William Faulkner, famous American author who whose fiction predominantly took place in southern United States, worked as a postmaster at the University of Mississippi for three years after dropping out of the aforementioned university. I’m surprised he lasted that long considering he spent more time working on his novels than actually being a postmaster. When customers would show up at the counter wanting to buy a stamp, William Faulkner was nowhere to be found because he’d be in the back room writing poems. Sometimes he would close the post office early or not even bother to open it on the days he wanted to go hunting or play golf. Hell on some days he’d bring a friend to work so he could play cards with them. You’d think he’d get fired after all this but he was the one who actually ended up quitting.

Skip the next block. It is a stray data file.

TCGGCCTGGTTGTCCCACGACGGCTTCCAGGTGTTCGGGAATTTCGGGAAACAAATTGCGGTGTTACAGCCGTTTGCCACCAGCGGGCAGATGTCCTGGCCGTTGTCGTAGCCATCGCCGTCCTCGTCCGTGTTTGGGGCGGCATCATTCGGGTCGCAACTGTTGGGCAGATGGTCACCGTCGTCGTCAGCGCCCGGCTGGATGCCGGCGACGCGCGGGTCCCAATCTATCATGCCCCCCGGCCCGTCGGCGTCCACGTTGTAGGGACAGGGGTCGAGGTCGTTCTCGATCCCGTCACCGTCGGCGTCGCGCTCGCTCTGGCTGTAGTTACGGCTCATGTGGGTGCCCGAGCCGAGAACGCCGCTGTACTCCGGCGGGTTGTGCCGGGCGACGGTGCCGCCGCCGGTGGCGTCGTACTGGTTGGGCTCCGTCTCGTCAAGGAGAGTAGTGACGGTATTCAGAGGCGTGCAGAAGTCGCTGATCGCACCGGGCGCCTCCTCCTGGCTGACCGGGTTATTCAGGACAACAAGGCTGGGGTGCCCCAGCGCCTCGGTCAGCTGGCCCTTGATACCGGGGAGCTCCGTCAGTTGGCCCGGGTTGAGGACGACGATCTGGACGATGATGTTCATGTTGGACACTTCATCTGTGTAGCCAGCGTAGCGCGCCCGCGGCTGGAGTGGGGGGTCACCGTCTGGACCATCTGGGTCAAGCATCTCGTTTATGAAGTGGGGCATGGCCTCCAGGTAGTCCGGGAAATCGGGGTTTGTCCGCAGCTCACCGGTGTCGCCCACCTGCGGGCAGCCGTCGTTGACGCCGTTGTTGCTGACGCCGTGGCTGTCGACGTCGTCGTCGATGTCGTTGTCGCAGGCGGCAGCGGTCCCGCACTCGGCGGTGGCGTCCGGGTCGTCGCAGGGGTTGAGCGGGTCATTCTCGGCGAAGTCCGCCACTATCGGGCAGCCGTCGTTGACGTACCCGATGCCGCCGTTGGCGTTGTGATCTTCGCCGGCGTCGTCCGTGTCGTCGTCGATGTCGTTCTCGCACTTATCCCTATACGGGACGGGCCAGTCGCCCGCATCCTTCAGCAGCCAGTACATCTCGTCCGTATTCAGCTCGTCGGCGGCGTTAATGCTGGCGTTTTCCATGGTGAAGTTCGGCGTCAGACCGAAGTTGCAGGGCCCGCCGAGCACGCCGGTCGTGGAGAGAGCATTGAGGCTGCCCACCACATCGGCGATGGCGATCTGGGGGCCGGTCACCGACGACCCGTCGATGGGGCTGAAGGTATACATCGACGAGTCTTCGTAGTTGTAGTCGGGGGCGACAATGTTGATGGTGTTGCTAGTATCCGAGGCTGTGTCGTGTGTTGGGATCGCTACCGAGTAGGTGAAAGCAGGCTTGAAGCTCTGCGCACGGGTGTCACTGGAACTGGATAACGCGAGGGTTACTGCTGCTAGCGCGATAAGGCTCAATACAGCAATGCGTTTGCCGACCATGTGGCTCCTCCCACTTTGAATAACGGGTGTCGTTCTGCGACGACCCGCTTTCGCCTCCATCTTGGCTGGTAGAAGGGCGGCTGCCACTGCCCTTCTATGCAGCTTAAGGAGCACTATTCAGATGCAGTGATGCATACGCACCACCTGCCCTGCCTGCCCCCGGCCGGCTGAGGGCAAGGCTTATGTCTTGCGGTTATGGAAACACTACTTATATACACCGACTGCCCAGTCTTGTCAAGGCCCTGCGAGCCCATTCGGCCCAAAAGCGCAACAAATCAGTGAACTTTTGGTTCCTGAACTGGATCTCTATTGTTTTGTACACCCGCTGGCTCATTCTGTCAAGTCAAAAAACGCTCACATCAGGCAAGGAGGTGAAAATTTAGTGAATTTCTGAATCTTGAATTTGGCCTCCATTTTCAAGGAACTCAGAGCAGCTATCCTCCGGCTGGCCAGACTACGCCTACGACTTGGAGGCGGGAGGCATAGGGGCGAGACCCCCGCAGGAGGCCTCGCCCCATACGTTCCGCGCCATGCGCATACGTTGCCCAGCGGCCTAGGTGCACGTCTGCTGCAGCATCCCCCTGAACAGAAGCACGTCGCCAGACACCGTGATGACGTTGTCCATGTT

Here’s his resignation letter:
“As long as I live under the capitalistic system, I expect to have my life influenced by the demands of moneyed people. But I will be damned if I propose to be at the beck and call of every itinerant scoundrel who has two cents to invest in a postage stamp.
This, sir, is my resignation.”
Many years later he reworked his letter into this eloquent quote: “I reckon I’ll be at the beck and call of folks with money all my life, but thank God I won’t ever again have to be at the beck and call of every son of a bitch who’s got two cents to buy a stamp.”